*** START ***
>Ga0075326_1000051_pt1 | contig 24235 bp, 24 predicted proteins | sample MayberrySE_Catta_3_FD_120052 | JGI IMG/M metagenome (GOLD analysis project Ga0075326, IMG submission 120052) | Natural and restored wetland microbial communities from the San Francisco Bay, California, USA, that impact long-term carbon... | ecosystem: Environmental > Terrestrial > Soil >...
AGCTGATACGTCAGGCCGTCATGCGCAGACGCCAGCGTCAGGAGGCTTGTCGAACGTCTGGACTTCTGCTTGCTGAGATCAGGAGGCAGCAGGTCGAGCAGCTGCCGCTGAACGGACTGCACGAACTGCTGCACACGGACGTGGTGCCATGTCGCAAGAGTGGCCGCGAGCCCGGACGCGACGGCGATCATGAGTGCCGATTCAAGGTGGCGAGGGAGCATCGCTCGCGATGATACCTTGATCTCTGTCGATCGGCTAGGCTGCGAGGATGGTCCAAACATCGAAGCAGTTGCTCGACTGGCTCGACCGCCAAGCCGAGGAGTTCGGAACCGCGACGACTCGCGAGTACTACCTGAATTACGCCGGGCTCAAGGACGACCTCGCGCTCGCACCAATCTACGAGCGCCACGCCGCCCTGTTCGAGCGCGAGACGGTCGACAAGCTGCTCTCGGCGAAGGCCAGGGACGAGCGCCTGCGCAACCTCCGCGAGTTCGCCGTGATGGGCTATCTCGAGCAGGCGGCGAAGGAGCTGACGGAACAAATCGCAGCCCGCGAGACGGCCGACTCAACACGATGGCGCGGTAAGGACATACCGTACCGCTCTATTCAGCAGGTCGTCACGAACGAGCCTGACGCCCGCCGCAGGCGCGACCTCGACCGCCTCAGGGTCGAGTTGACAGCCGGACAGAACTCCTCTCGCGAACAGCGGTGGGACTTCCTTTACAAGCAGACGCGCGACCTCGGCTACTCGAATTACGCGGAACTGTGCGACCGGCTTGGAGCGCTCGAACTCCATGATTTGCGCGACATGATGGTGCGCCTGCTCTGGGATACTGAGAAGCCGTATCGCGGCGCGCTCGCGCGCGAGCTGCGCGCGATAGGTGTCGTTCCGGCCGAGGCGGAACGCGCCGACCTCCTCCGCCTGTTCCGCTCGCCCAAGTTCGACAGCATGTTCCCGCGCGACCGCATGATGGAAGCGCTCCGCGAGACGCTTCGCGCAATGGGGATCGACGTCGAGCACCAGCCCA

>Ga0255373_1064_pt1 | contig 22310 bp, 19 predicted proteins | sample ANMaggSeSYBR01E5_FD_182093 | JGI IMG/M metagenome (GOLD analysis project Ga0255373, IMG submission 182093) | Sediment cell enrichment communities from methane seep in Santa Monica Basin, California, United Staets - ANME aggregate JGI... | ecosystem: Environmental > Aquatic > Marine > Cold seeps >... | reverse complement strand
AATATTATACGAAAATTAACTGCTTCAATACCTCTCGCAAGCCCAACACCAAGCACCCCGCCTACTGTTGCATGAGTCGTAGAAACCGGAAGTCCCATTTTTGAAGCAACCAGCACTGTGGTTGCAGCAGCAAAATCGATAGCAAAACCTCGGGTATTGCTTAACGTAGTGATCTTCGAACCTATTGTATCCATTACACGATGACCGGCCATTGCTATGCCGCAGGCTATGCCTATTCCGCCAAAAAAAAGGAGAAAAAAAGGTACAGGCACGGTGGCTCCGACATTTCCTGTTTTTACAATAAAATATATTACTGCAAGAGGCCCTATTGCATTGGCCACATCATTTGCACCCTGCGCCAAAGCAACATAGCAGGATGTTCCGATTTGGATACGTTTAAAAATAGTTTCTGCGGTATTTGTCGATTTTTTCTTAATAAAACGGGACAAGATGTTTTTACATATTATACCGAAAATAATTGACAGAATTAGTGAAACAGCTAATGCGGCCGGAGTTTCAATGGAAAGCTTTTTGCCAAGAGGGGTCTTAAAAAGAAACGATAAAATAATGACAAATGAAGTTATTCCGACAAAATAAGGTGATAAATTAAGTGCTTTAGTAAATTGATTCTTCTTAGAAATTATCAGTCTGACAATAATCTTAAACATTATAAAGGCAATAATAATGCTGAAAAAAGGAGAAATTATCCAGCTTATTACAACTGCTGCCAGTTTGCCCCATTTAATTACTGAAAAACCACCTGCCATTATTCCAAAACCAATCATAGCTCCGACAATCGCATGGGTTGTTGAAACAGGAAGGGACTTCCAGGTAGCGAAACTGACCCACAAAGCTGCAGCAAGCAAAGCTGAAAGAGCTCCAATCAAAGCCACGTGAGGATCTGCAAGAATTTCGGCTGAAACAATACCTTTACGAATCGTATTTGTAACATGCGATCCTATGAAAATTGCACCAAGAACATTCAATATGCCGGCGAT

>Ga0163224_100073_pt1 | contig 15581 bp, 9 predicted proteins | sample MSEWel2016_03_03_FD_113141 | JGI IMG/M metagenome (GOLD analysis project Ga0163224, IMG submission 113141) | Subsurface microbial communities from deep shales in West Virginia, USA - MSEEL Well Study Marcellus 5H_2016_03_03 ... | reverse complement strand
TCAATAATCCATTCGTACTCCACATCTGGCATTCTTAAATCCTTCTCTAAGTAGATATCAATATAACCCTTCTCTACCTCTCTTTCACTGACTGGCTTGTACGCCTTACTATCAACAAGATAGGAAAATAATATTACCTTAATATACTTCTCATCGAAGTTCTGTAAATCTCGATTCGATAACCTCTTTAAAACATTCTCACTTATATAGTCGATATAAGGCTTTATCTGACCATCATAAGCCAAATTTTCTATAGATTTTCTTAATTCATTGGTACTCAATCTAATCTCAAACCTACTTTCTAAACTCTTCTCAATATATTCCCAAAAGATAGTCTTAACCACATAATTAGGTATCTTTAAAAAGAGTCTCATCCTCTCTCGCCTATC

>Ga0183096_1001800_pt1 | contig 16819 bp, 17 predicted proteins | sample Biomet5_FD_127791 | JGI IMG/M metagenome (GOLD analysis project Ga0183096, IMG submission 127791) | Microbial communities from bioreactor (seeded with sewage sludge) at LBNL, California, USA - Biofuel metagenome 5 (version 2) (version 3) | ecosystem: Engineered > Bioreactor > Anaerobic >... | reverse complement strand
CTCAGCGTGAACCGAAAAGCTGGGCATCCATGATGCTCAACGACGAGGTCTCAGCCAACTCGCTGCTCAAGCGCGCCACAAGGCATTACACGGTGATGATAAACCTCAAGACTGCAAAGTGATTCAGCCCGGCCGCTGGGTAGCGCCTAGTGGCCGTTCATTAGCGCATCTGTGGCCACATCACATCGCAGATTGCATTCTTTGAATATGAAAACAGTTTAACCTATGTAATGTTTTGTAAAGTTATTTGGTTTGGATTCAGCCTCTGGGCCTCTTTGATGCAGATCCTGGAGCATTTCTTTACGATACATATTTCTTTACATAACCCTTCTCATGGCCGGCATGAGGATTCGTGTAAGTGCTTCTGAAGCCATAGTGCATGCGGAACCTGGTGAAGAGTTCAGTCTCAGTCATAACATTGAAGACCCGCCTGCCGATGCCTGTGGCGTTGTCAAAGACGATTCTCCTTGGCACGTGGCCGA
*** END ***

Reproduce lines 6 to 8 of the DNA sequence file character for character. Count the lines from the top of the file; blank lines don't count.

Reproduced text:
TCAATAATCCATTCGTACTCCACATCTGGCATTCTTAAATCCTTCTCTAAGTAGATATCAATATAACCCTTCTCTACCTCTCTTTCACTGACTGGCTTGTACGCCTTACTATCAACAAGATAGGAAAATAATATTACCTTAATATACTTCTCATCGAAGTTCTGTAAATCTCGATTCGATAACCTCTTTAAAACATTCTCACTTATATAGTCGATATAAGGCTTTATCTGACCATCATAAGCCAAATTTTCTATAGATTTTCTTAATTCATTGGTACTCAATCTAATCTCAAACCTACTTTCTAAACTCTTCTCAATATATTCCCAAAAGATAGTCTTAACCACATAATTAGGTATCTTTAAAAAGAGTCTCATCCTCTCTCGCCTATC

>Ga0183096_1001800_pt1 | contig 16819 bp, 17 predicted proteins | sample Biomet5_FD_127791 | JGI IMG/M metagenome (GOLD analysis project Ga0183096, IMG submission 127791) | Microbial communities from bioreactor (seeded with sewage sludge) at LBNL, California, USA - Biofuel metagenome 5 (version 2) (version 3) | ecosystem: Engineered > Bioreactor > Anaerobic >... | reverse complement strand
CTCAGCGTGAACCGAAAAGCTGGGCATCCATGATGCTCAACGACGAGGTCTCAGCCAACTCGCTGCTCAAGCGCGCCACAAGGCATTACACGGTGATGATAAACCTCAAGACTGCAAAGTGATTCAGCCCGGCCGCTGGGTAGCGCCTAGTGGCCGTTCATTAGCGCATCTGTGGCCACATCACATCGCAGATTGCATTCTTTGAATATGAAAACAGTTTAACCTATGTAATGTTTTGTAAAGTTATTTGGTTTGGATTCAGCCTCTGGGCCTCTTTGATGCAGATCCTGGAGCATTTCTTTACGATACATATTTCTTTACATAACCCTTCTCATGGCCGGCATGAGGATTCGTGTAAGTGCTTCTGAAGCCATAGTGCATGCGGAACCTGGTGAAGAGTTCAGTCTCAGTCATAACATTGAAGACCCGCCTGCCGATGCCTGTGGCGTTGTCAAAGACGATTCTCCTTGGCACGTGGCCGA